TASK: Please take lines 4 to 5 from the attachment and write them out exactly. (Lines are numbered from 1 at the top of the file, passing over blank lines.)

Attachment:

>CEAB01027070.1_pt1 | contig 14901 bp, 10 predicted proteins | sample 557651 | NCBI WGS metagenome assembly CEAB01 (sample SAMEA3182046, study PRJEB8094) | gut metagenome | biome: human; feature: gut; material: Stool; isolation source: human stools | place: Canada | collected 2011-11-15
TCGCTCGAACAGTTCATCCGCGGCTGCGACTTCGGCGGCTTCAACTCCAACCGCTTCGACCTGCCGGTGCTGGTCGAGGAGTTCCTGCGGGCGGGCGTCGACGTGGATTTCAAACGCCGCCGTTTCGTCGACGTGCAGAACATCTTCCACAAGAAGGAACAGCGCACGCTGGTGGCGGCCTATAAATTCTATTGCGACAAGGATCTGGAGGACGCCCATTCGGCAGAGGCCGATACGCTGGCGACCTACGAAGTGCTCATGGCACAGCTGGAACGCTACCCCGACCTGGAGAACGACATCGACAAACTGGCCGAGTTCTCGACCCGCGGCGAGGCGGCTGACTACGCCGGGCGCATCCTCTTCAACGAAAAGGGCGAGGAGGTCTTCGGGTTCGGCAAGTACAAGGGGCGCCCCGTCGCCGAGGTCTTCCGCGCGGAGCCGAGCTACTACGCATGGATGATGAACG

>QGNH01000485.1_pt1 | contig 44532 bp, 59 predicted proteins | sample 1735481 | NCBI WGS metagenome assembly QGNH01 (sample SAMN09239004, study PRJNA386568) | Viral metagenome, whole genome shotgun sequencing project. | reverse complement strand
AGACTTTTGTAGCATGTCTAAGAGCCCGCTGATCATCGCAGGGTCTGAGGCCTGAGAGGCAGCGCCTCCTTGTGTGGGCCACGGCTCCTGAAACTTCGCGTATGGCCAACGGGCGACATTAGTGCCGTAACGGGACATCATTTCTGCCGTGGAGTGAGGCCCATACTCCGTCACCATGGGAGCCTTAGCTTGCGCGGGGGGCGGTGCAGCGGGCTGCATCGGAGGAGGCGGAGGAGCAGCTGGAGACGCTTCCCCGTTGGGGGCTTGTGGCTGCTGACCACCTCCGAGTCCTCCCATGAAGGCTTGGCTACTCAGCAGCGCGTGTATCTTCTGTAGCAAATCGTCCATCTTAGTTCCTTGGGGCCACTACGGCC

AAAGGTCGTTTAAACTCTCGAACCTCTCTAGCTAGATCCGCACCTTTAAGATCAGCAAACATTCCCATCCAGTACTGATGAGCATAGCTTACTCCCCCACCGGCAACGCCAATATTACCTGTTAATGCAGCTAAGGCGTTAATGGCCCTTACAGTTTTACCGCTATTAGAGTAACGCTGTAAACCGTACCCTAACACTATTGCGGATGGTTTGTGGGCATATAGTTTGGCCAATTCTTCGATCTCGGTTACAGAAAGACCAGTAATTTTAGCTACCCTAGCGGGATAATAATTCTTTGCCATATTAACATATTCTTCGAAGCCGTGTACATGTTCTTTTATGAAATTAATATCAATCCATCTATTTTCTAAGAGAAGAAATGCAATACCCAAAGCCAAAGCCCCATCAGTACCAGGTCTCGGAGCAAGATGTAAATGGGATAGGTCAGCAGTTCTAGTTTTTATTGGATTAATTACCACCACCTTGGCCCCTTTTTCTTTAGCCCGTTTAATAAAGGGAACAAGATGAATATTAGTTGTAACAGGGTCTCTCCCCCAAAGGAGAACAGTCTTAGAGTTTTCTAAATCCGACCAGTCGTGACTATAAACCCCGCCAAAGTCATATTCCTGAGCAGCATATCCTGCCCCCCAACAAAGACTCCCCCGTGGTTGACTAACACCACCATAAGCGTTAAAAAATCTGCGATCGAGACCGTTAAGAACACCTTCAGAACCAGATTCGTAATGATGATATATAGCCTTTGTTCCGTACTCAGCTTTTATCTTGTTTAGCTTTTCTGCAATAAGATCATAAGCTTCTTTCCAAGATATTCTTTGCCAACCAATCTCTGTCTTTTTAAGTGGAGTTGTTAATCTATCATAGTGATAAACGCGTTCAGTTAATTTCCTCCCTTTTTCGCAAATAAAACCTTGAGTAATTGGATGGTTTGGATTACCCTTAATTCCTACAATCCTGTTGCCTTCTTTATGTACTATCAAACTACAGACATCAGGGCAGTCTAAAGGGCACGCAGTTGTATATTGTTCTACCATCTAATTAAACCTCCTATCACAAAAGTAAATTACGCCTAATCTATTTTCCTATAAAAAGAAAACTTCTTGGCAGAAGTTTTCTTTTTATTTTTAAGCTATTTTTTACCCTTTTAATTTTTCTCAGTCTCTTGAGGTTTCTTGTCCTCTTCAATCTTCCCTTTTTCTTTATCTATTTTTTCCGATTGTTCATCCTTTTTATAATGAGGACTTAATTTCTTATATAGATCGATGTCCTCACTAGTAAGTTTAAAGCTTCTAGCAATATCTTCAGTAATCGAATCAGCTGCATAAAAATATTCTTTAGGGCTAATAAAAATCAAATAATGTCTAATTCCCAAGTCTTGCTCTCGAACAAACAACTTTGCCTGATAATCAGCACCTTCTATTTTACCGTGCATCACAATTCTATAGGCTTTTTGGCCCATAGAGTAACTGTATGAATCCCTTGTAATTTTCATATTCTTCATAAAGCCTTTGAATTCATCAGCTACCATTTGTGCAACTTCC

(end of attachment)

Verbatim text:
AGACTTTTGTAGCATGTCTAAGAGCCCGCTGATCATCGCAGGGTCTGAGGCCTGAGAGGCAGCGCCTCCTTGTGTGGGCCACGGCTCCTGAAACTTCGCGTATGGCCAACGGGCGACATTAGTGCCGTAACGGGACATCATTTCTGCCGTGGAGTGAGGCCCATACTCCGTCACCATGGGAGCCTTAGCTTGCGCGGGGGGCGGTGCAGCGGGCTGCATCGGAGGAGGCGGAGGAGCAGCTGGAGACGCTTCCCCGTTGGGGGCTTGTGGCTGCTGACCACCTCCGAGTCCTCCCATGAAGGCTTGGCTACTCAGCAGCGCGTGTATCTTCTGTAGCAAATCGTCCATCTTAGTTCCTTGGGGCCACTACGGCC

AAAGGTCGTTTAAACTCTCGAACCTCTCTAGCTAGATCCGCACCTTTAAGATCAGCAAACATTCCCATCCAGTACTGATGAGCATAGCTTACTCCCCCACCGGCAACGCCAATATTACCTGTTAATGCAGCTAAGGCGTTAATGGCCCTTACAGTTTTACCGCTATTAGAGTAACGCTGTAAACCGTACCCTAACACTATTGCGGATGGTTTGTGGGCATATAGTTTGGCCAATTCTTCGATCTCGGTTACAGAAAGACCAGTAATTTTAGCTACCCTAGCGGGATAATAATTCTTTGCCATATTAACATATTCTTCGAAGCCGTGTACATGTTCTTTTATGAAATTAATATCAATCCATCTATTTTCTAAGAGAAGAAATGCAATACCCAAAGCCAAAGCCCCATCAGTACCAGGTCTCGGAGCAAGATGTAAATGGGATAGGTCAGCAGTTCTAGTTTTTATTGGATTAATTACCACCACCTTGGCCCCTTTTTCTTTAGCCCGTTTAATAAAGGGAACAAGATGAATATTAGTTGTAACAGGGTCTCTCCCCCAAAGGAGAACAGTCTTAGAGTTTTCTAAATCCGACCAGTCGTGACTATAAACCCCGCCAAAGTCATATTCCTGAGCAGCATATCCTGCCCCCCAACAAAGACTCCCCCGTGGTTGACTAACACCACCATAAGCGTTAAAAAATCTGCGATCGAGACCGTTAAGAACACCTTCAGAACCAGATTCGTAATGATGATATATAGCCTTTGTTCCGTACTCAGCTTTTATCTTGTTTAGCTTTTCTGCAATAAGATCATAAGCTTCTTTCCAAGATATTCTTTGCCAACCAATCTCTGTCTTTTTAAGTGGAGTTGTTAATCTATCATAGTGATAAACGCGTTCAGTTAATTTCCTCCCTTTTTCGCAAATAAAACCTTGAGTAATTGGATGGTTTGGATTACCCTTAATTCCTACAATCCTGTTGCCTTCTTTATGTACTATCAAACTACAGACATCAGGGCAGTCTAAAGGGCACGCAGTTGTATATTGTTCTACCATCTAATTAAACCTCCTATCACAAAAGTAAATTACGCCTAATCTATTTTCCTATAAAAAGAAAACTTCTTGGCAGAAGTTTTCTTTTTATTTTTAAGCTATTTTTTACCCTTTTAATTTTTCTCAGTCTCTTGAGGTTTCTTGTCCTCTTCAATCTTCCCTTTTTCTTTATCTATTTTTTCCGATTGTTCATCCTTTTTATAATGAGGACTTAATTTCTTATATAGATCGATGTCCTCACTAGTAAGTTTAAAGCTTCTAGCAATATCTTCAGTAATCGAATCAGCTGCATAAAAATATTCTTTAGGGCTAATAAAAATCAAATAATGTCTAATTCCCAAGTCTTGCTCTCGAACAAACAACTTTGCCTGATAATCAGCACCTTCTATTTTACCGTGCATCACAATTCTATAGGCTTTTTGGCCCATAGAGTAACTGTATGAATCCCTTGTAATTTTCATATTCTTCATAAAGCCTTTGAATTCATCAGCTACCATTTGTGCAACTTCC